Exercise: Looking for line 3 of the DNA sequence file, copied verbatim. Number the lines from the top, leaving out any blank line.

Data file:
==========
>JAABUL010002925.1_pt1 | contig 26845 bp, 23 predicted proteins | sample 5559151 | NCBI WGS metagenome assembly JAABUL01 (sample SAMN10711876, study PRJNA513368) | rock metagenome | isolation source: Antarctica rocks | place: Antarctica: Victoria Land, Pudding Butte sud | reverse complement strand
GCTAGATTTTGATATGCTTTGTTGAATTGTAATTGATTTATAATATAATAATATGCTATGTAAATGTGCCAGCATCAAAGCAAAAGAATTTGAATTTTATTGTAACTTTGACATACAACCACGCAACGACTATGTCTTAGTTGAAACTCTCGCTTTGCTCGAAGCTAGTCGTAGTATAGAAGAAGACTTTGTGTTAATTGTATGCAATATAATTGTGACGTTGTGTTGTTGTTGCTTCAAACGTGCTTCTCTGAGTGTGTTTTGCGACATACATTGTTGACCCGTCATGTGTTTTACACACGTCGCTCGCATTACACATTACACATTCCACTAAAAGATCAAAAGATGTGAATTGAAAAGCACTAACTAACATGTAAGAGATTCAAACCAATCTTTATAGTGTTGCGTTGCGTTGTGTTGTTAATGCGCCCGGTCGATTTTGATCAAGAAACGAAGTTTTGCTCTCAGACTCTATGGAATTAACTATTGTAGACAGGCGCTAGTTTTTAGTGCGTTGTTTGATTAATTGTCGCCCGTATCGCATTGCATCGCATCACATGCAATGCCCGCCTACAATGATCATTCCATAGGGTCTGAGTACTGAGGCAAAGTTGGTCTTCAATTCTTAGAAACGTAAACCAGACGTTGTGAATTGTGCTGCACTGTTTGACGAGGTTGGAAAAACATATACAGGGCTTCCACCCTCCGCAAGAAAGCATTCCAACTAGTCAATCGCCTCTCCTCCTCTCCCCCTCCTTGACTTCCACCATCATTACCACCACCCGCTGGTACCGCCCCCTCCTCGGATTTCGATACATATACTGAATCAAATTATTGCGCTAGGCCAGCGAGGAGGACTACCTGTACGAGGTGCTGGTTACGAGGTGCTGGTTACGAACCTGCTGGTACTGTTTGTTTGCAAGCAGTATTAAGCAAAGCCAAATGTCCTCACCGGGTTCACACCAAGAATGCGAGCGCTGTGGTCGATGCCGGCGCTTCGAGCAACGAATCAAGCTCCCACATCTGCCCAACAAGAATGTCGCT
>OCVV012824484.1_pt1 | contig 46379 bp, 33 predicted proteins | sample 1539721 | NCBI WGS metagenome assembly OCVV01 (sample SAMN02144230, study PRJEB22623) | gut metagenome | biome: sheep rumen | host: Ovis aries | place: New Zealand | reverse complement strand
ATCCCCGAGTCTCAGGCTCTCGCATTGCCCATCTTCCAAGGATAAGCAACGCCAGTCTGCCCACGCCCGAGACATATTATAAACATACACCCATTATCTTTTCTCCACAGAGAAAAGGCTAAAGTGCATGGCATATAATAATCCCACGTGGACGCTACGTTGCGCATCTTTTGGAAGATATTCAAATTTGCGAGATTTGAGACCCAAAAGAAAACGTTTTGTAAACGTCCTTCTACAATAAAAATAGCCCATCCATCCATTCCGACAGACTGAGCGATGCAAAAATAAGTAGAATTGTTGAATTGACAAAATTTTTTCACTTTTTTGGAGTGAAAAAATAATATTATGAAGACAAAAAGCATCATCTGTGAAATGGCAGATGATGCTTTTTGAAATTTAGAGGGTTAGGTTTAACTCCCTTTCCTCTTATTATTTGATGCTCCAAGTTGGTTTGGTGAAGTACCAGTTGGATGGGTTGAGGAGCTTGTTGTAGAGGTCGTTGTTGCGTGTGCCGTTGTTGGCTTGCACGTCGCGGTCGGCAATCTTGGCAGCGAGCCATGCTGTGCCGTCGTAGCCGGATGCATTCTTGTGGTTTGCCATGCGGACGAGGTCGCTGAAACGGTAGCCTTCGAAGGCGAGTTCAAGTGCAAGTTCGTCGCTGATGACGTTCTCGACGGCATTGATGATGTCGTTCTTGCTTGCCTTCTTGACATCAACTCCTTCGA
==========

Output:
>OCVV012824484.1_pt1 | contig 46379 bp, 33 predicted proteins | sample 1539721 | NCBI WGS metagenome assembly OCVV01 (sample SAMN02144230, study PRJEB22623) | gut metagenome | biome: sheep rumen | host: Ovis aries | place: New Zealand | reverse complement strand